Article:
Copper rose to a two-week high as German legislators approved a second bailout for Greece, and U.S. and European gauges of economic confidence rose more than expected, pointing to improving growth and metals demand.
German Chancellor Angela Merkel won a parliamentary vote on Greek aid after warning lawmakers that pushing Greece out of the euro would risk “incalculable” damage. Confidence among U.S. consumers jumped in February to the highest level in a year, the Conference Board said today. The European Commission in Brussels said an index of executive and consumer sentiment climbed for a second month.
“Europe is going to do what they can to protect the euro, and there are signs that Greece is starting to live up to their agreements in holding back on spending,” Harry Denny, a broker at Hoboken, New Jersey-based PVM Futures Inc., said in a telephone interview. “The U.S. economy has shown tremendous stability, and that’s adding momentum” in copper-price gains, he said.
Copper futures for May delivery climbed 0.8 percent to $3.9215 a pound at 1:21 p.m. on the Comex in New York, the third straight gain. Prices reached $3.9575, the highest for a most-active contract since Feb. 10.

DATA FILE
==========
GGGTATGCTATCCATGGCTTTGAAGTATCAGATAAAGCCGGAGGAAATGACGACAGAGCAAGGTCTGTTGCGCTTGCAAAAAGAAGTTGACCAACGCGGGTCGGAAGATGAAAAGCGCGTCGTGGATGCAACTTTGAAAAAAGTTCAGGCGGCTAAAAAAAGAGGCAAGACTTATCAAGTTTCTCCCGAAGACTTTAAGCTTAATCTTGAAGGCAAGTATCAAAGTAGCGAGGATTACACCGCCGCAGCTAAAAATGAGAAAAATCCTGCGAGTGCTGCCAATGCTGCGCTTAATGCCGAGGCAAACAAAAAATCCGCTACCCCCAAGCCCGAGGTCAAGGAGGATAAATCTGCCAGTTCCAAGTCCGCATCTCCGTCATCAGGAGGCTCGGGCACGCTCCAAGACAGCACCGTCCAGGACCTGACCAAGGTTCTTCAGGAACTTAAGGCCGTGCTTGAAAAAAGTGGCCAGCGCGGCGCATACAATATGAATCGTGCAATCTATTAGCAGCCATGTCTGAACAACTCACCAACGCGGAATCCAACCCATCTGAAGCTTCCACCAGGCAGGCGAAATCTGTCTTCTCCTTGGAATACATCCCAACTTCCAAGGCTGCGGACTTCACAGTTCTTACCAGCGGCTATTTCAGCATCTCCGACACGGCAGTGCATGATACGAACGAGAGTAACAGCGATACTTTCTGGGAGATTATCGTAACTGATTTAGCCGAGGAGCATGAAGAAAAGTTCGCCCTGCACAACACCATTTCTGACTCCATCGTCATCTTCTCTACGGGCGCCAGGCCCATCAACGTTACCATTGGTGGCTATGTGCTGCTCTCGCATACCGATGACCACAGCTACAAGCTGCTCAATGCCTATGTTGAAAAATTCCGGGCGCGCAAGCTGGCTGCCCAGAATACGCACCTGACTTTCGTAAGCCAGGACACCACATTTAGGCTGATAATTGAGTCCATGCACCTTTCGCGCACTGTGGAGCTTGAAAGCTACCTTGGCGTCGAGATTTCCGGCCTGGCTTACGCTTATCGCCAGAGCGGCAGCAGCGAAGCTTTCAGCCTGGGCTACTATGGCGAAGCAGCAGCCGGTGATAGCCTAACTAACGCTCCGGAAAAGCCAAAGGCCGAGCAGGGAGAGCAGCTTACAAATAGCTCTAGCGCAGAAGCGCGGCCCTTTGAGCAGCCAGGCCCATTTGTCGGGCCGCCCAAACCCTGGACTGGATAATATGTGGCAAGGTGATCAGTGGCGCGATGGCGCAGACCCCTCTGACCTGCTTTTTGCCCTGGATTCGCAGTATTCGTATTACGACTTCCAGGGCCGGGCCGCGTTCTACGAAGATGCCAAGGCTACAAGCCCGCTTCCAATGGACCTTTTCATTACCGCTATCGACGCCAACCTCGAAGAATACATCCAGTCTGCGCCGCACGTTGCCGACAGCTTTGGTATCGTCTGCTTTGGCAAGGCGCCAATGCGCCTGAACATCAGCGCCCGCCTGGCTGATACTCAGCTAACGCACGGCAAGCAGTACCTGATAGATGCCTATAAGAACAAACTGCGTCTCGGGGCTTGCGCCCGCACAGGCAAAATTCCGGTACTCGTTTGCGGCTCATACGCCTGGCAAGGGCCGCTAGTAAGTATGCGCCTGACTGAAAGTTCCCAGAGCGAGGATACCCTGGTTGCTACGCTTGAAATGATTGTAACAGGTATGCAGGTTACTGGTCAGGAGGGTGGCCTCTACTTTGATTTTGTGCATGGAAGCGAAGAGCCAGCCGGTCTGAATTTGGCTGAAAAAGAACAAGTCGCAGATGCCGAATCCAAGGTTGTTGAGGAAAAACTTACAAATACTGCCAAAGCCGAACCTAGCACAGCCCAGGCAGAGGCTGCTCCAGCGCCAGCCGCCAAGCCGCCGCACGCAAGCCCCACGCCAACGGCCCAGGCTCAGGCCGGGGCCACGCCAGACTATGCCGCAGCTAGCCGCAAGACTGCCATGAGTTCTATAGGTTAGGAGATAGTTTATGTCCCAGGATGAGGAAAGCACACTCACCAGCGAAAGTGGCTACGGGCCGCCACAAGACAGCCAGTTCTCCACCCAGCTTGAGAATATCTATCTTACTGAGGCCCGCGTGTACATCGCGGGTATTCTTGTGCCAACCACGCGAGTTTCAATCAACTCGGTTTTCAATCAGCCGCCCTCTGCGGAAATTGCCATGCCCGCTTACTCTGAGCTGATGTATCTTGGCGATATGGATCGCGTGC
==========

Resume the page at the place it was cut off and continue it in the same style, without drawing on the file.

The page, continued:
A gauge of confidence in Germany will reach a 12-month high in March, GfK SE said. The country was the world’s third-biggest copper consumer in 2010, according to researcher CRU.
Prices also rose as China’s money-market rate touched a three-week low on speculation that the supply of cash is increasing since a reduction in banks’ reserve ratios took effect. The country is the biggest global consumer of the metal.
On the London Metal Exchange, copper for delivery in three months gained 0.7 percent to $8,600 a metric ton ($3.90 a pound).
Stockpiles of copper monitored by the LME, down 19 percent this year, declined 0.5 percent to 298,850 tons, the lowest since August 2009, exchange figures show.
Lead, zinc and tin rose in London. Nickel and aluminum fell.